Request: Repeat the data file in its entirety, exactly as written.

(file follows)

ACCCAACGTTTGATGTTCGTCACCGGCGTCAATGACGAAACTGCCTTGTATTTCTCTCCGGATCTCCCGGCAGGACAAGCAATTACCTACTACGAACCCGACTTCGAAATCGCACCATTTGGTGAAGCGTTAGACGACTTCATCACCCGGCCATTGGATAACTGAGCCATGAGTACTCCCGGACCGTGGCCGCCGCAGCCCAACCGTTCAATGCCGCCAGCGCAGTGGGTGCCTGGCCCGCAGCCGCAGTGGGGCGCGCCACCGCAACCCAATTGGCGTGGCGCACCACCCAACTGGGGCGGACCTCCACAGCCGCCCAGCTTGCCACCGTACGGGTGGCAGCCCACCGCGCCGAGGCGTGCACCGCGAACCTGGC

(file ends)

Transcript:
ACCCAACGTTTGATGTTCGTCACCGGCGTCAATGACGAAACTGCCTTGTATTTCTCTCCGGATCTCCCGGCAGGACAAGCAATTACCTACTACGAACCCGACTTCGAAATCGCACCATTTGGTGAAGCGTTAGACGACTTCATCACCCGGCCATTGGATAACTGAGCCATGAGTACTCCCGGACCGTGGCCGCCGCAGCCCAACCGTTCAATGCCGCCAGCGCAGTGGGTGCCTGGCCCGCAGCCGCAGTGGGGCGCGCCACCGCAACCCAATTGGCGTGGCGCACCACCCAACTGGGGCGGACCTCCACAGCCGCCCAGCTTGCCACCGTACGGGTGGCAGCCCACCGCGCCGAGGCGTGCACCGCGAACCTGGC